Contradictory security measures
The stranger moved the metal bar up and down my inner thigh, with every swipe coming closer and closer to my crotch.
Sound like a report from a violent rape scene? Close, but no cigar. It was just another day at the Random Search Area of airport security, another day in the life of the Transportation Security Agency (TSA), the bureaucratic mess you’ve all come in contact with during one airline travel experience or another, the hub of important-looking people meant to intimidate you through the removal of your shoes and belts and metal bars dangerously close to crotches.
While they’re at it, the TSA would like to remind you to please have your laptop out of its case and put it in one of those disgusting gray bins in all its naked technological vulnerability. Please have all liquids in flimsy Ziploc bags and, last but not least, please have your boarding pass in hand.
In addition to the Random Search, a rite of passage into an elite club no one willingly joins, the TSA has had some problems of consistency. If the TSA were a gymnast on a balance beam, it would have stuck the mount onto the beam and slipped right off the next second. If the TSA were on-campus Andrew printing, it’d be in a paper jam just often and unexpectedly enough to piss you off.
Consider this: A couple years ago, the TSA went through its anti-liquids phase. Granted, they’re still going through their what-stupid-rules-can-we-make-about-liquids-to-complicate-your-life phase, but like puberty, you were intimately more aware of it at the onset.
All liquids (gels, etc.) less than three ounces had to be in a clear Ziploc bag, and all liquids (gels, etc.) that were more than three ounces were unacceptable. Back in those days, the TSA made it clear that it was not your mother, and conveniently did not provide clear plastic baggies for those who forgot to baggify their liquids (gels, etc) beforehand. Thus, even if you had a liquid of less than three ounces but did not have it in a bag, you were forced to part with it forevermore.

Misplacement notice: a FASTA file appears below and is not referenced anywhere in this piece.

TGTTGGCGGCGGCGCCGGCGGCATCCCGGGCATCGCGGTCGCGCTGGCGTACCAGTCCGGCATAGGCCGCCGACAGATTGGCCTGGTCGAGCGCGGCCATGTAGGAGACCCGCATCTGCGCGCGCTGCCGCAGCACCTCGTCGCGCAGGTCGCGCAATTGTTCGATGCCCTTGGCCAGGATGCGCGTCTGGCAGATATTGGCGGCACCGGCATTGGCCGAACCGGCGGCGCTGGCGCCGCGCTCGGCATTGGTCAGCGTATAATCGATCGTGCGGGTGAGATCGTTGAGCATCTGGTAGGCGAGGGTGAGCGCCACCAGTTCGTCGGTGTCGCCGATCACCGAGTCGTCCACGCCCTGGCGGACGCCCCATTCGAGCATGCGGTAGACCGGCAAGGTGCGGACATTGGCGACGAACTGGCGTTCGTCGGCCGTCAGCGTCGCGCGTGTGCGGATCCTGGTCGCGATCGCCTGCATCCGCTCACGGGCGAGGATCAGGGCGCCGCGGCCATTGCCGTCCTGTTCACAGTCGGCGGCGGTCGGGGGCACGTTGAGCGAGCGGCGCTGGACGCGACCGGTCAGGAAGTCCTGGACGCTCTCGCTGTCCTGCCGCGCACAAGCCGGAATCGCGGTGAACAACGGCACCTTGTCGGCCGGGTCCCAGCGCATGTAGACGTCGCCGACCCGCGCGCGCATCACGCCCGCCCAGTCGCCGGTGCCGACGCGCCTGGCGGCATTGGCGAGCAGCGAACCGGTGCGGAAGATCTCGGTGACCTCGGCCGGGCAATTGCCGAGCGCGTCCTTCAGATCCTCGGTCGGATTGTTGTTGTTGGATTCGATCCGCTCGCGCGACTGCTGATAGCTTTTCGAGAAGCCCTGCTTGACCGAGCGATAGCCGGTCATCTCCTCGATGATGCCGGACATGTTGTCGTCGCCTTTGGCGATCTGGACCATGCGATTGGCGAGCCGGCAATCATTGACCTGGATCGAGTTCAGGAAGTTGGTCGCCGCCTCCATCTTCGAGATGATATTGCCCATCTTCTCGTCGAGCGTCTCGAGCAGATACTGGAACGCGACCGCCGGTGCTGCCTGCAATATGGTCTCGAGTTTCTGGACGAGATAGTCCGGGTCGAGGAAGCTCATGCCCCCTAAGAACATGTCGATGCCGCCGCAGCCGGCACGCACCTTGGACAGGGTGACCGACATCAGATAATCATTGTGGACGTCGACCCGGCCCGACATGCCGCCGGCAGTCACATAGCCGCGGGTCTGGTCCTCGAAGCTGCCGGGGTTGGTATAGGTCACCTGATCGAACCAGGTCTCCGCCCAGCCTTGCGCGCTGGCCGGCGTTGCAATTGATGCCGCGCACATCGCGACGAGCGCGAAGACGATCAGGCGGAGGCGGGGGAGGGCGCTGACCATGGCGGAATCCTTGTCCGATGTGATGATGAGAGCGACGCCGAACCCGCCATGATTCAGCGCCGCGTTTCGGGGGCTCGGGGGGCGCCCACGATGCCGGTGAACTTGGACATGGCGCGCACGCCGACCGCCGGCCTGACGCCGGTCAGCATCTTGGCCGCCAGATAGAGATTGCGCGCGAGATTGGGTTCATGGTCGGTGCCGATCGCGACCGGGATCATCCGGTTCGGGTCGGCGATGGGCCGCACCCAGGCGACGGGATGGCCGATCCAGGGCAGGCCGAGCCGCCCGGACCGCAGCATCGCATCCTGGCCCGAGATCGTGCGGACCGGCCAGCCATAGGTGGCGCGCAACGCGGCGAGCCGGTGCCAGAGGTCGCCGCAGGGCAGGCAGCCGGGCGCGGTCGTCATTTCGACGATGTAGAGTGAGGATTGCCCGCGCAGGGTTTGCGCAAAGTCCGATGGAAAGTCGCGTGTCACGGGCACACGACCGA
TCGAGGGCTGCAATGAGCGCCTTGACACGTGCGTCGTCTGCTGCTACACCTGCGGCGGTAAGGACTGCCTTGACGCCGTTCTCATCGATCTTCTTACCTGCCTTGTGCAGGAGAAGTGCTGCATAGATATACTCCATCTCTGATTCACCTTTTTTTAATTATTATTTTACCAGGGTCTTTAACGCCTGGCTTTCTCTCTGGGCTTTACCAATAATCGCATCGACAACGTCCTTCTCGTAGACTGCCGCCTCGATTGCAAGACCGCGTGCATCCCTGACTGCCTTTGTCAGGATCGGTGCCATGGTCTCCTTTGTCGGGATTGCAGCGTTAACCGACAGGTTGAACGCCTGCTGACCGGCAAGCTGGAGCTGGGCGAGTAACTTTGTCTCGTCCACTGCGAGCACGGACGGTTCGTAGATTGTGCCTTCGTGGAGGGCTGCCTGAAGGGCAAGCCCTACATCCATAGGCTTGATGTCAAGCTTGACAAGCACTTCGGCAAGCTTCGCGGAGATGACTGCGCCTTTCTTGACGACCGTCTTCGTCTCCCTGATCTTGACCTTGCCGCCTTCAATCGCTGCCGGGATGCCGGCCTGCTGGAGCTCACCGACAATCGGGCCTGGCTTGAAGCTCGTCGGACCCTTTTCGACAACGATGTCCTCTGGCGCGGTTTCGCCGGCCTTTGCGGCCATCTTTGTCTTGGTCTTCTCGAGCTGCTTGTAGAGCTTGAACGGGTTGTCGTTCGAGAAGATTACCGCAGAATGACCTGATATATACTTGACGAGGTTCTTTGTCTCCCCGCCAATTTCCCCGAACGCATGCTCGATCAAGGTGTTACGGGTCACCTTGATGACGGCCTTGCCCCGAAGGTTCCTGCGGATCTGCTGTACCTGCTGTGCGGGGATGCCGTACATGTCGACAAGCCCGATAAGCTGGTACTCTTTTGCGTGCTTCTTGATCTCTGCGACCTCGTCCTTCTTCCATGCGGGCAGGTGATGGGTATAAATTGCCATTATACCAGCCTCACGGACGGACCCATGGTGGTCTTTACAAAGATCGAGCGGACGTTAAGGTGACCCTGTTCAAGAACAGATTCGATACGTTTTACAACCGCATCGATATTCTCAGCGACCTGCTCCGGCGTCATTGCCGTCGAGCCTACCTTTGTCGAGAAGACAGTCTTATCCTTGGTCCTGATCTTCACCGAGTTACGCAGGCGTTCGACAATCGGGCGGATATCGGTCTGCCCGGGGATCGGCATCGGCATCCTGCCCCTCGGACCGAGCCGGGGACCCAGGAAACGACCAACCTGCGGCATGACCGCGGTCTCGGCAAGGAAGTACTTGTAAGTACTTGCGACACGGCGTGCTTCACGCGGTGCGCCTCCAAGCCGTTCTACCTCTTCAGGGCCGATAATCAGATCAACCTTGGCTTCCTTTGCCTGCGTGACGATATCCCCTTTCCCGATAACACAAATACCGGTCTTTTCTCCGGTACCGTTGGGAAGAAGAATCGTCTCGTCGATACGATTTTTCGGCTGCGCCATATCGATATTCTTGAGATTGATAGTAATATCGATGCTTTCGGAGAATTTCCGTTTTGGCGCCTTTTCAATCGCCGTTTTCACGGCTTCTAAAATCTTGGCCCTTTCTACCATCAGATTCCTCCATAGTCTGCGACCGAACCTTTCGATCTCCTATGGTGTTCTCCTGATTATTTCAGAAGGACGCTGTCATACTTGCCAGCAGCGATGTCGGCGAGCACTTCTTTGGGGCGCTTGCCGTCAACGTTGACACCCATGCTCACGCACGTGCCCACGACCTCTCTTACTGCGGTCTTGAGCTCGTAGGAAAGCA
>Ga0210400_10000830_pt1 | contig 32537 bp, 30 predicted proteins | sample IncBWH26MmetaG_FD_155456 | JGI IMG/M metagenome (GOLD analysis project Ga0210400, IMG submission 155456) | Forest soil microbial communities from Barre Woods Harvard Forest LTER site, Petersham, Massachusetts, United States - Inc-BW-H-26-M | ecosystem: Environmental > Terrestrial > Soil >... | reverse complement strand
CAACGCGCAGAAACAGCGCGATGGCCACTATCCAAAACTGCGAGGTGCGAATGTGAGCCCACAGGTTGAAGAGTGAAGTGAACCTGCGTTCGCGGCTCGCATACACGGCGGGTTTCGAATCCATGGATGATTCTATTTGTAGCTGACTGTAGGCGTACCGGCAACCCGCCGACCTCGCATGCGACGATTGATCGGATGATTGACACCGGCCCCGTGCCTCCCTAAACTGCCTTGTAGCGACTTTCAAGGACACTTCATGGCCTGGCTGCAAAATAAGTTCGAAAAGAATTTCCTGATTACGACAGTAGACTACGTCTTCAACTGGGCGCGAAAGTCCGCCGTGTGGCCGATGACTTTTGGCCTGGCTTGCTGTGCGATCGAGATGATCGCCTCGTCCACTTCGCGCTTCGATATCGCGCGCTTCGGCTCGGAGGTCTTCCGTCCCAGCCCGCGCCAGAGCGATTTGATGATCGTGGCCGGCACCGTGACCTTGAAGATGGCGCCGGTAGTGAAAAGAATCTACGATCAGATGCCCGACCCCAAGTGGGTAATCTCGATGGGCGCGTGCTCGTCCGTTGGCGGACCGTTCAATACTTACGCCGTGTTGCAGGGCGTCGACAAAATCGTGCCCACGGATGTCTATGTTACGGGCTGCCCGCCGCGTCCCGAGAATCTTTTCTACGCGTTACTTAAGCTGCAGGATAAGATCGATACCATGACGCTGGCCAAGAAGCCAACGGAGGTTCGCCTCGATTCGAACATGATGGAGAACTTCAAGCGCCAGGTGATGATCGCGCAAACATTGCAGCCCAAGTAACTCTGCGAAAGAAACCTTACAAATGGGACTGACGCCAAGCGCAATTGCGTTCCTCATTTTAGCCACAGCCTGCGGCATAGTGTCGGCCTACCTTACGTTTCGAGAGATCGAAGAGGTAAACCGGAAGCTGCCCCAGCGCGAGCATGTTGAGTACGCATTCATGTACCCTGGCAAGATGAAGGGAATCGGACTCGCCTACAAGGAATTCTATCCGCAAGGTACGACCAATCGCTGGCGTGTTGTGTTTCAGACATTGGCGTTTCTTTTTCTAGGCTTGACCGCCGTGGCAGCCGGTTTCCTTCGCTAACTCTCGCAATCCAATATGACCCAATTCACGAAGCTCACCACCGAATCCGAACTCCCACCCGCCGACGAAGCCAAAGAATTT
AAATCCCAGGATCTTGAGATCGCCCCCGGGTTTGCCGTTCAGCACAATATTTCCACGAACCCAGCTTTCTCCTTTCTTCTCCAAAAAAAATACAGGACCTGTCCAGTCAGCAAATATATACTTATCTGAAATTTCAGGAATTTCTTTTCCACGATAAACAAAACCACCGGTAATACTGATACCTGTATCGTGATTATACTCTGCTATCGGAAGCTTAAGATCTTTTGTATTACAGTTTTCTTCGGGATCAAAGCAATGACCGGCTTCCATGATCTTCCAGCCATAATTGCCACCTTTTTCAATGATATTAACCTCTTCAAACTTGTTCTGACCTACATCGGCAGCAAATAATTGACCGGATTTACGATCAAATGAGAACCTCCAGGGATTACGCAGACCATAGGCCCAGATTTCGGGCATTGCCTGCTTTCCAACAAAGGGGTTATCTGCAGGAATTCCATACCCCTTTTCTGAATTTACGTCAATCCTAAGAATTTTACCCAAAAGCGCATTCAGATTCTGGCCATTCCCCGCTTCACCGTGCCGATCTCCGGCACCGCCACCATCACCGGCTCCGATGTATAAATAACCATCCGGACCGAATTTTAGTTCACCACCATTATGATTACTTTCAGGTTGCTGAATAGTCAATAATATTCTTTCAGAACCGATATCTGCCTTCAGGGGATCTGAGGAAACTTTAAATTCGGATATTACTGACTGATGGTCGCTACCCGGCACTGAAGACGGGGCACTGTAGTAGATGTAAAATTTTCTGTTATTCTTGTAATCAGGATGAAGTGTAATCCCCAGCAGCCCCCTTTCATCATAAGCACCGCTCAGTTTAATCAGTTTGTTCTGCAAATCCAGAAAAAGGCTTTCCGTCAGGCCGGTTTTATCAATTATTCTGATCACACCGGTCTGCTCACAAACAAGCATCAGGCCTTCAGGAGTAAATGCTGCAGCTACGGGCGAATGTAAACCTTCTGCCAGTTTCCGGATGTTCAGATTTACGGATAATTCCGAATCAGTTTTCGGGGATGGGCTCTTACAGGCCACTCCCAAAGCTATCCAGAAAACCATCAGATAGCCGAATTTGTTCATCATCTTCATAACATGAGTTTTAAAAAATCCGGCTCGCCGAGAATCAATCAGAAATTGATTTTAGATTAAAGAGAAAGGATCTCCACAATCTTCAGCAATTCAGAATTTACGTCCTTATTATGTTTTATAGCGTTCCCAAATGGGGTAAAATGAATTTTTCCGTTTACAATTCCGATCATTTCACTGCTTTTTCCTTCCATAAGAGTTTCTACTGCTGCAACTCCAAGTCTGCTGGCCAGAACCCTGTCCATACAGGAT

I was once this unprepared traveler and had to hand over my three ounce “travel-size” sweet pea scented lotion. It joined a giant bin of other half-used lotions, lip glosses, and the like. It was practically a Bath and Body Works inventory in that overfilled trash can.
Some time later, my suitcase was undoubtedly going through endless layers of security and customs on its way to Europe. In the suitcase, I brought along two months’ worth of powder detergent with which to hand wash my clothes in the sink. I double bagged the rather large amount of powdery white substance in two gallon-sized Ziploc bags.
The bags of powder detergent went through security without a glitch.
Let’s recap: Innocuous cotton candy pink Bath and Body Works sweet pea lotion: Not okay.
Massive amount of powdery white stuff: Perfectly okay.
In any case, the seasoned traveler comes to know airport security like they know the Electoral College: We accept it and abide by it, but generally question its efficiency. We’ve got the procedures down after so many trips — shoes off, shoes in the same bin as purse (for shoe-purse matching purposes), laptop out, mascara safely tucked in its Ziploc confinement.
There are actually two lines in the Pittsburgh International Airport: a general line for those still gingerly untying their shoes and reluctantly removing their electronics, and an “expert traveler” line for those who can do all of the above in 15 seconds flat. Every once in a while, an airport security agent will “randomly” select a lucky winner to encounter the cold metal bar.
Recently, I migrated instantly to the “expert traveler” line. It was going to be someone else’s turn this time.